Stainless steel valves run the gamut in terms of size, function, and purpose. Perhaps the most interesting of all valve features are hidden versus exposed valve types. Here is more on those valve types, where and when you would use them, and why you would use one type over the other.
These valves make up most of the valves on the market. You can see all of the working parts of the valves and how these valves operate, both before and after you install them in a liquid or gas pipeline.
They are some of the easiest valves to fix because you do not have to take them apart completely to find out what is not working before you can fix it. Depending on what you need the valve to do and the size of the valve, they can be simple to very complex.
Hidden valves are valves within other structures. They are categorized and sold as valves, despite the fact that they are encased in something that is not and would not be categorized as a valve separate and apart from the valve located inside it.
A ball valve is one such example. It looks like a sphere-like pipe joint from the outside, but it contains a valve on the inside. A switch, a bar handle, or a captain's wheel-type of valve release is located on part of the ball valve and allows you to control how open or closed the internal valve is.
Hidden valves are nice when you do not want them to be seen for some reason, or when their moving parts would leave little room for other components if they were exposed and not hidden. They are also a good choice when you want to protect the valve and the humans controlling it from the substance that is allowed to flow through the valve.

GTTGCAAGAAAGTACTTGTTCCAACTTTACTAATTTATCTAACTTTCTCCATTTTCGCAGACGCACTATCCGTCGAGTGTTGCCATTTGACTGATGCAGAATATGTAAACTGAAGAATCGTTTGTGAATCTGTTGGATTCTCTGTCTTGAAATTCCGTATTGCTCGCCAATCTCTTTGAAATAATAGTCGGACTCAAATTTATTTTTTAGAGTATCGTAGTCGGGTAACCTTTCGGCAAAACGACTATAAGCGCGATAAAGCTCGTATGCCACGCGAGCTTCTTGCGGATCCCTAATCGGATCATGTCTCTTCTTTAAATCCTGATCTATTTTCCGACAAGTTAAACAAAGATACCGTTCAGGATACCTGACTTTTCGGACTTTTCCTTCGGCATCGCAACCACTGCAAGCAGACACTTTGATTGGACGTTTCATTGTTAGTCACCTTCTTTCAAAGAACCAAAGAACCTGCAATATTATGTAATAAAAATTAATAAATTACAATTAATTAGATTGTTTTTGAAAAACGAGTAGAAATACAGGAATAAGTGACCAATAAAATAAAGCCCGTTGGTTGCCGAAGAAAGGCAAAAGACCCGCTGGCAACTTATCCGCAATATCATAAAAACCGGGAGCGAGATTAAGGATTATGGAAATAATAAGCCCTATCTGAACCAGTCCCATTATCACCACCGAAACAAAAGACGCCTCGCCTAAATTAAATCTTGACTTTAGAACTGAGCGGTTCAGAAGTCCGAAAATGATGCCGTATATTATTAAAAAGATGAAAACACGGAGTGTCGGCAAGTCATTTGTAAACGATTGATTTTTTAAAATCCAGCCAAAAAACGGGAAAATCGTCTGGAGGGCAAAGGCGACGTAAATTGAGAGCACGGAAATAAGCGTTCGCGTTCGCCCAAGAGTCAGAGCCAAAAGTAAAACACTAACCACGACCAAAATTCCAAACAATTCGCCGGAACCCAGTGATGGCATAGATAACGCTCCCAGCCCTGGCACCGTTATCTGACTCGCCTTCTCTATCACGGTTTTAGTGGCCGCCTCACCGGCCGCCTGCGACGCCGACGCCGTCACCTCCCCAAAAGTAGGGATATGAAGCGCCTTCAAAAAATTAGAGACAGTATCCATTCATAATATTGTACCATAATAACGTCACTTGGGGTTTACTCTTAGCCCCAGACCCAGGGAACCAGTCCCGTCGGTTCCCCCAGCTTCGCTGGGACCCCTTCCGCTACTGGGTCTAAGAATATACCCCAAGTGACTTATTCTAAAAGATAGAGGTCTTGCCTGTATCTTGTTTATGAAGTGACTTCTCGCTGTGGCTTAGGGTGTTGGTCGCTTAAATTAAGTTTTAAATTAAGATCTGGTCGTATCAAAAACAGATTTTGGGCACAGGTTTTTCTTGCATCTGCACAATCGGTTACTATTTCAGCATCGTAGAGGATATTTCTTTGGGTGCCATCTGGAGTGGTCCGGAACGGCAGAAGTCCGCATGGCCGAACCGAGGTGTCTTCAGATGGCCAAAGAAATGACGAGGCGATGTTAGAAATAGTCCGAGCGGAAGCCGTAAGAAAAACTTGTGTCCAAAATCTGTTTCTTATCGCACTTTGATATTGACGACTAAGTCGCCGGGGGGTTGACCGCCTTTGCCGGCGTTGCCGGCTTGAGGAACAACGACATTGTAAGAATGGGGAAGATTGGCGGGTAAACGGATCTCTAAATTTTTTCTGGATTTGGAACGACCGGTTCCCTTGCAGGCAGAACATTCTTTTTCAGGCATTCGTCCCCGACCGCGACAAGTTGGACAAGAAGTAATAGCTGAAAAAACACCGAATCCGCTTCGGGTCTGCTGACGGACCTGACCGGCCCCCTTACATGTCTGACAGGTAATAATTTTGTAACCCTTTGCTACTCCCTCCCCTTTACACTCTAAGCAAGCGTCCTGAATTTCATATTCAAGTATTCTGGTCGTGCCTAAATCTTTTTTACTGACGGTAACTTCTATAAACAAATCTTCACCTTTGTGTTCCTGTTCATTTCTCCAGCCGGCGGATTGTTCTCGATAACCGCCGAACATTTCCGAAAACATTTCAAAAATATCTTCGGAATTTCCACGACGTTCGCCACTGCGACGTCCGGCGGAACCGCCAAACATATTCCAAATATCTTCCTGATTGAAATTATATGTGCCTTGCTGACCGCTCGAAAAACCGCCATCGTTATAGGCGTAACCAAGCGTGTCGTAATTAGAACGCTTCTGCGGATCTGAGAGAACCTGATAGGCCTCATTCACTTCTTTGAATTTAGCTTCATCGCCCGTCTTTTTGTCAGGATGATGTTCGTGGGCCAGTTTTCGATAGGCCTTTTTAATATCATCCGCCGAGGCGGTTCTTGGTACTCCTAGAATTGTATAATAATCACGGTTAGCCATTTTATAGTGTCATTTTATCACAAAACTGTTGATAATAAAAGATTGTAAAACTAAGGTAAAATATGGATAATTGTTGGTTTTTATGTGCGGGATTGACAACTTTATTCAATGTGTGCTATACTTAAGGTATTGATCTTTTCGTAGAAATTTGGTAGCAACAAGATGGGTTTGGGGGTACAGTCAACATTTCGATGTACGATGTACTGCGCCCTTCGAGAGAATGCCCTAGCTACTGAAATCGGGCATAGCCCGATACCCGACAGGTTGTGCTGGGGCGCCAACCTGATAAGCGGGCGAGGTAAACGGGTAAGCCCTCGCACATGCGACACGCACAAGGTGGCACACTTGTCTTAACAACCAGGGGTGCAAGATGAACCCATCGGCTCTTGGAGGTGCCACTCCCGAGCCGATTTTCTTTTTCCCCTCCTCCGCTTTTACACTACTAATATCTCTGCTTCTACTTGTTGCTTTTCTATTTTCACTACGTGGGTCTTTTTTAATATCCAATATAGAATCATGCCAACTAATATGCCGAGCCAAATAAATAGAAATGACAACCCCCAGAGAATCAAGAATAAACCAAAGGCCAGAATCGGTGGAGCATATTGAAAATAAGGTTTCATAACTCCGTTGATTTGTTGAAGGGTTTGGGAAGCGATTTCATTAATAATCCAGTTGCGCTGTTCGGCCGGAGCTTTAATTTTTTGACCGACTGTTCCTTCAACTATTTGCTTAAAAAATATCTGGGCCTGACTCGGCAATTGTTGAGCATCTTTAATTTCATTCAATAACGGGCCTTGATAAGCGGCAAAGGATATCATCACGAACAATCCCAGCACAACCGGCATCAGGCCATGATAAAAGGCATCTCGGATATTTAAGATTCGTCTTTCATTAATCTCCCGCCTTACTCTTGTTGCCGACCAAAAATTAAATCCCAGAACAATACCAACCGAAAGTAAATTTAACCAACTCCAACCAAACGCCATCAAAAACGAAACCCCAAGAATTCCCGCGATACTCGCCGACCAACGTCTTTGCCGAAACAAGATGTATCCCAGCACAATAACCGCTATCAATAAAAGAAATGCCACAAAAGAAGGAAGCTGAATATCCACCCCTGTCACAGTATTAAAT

However, a hidden valve is very complicated to repair, and they tend to wear out a little bit faster than their exposed valve cousins. For that reason, most mechanical repairs involving this type of valve result in a complete replacement rather than opening up the valve to find the worn pieces and replacing just those pieces internally.
Check out the Valves Your Plant Currently Uses
To determine what valves to buy or how to go about repairing the valves your plant currently uses, recognize first what type of valve you are dealing with. Is it an exposed valve or a hidden valve? Can you substitute the use of one type of valve for another, or would the substitution be a very bad idea? If nothing else, ask your repair technician.Share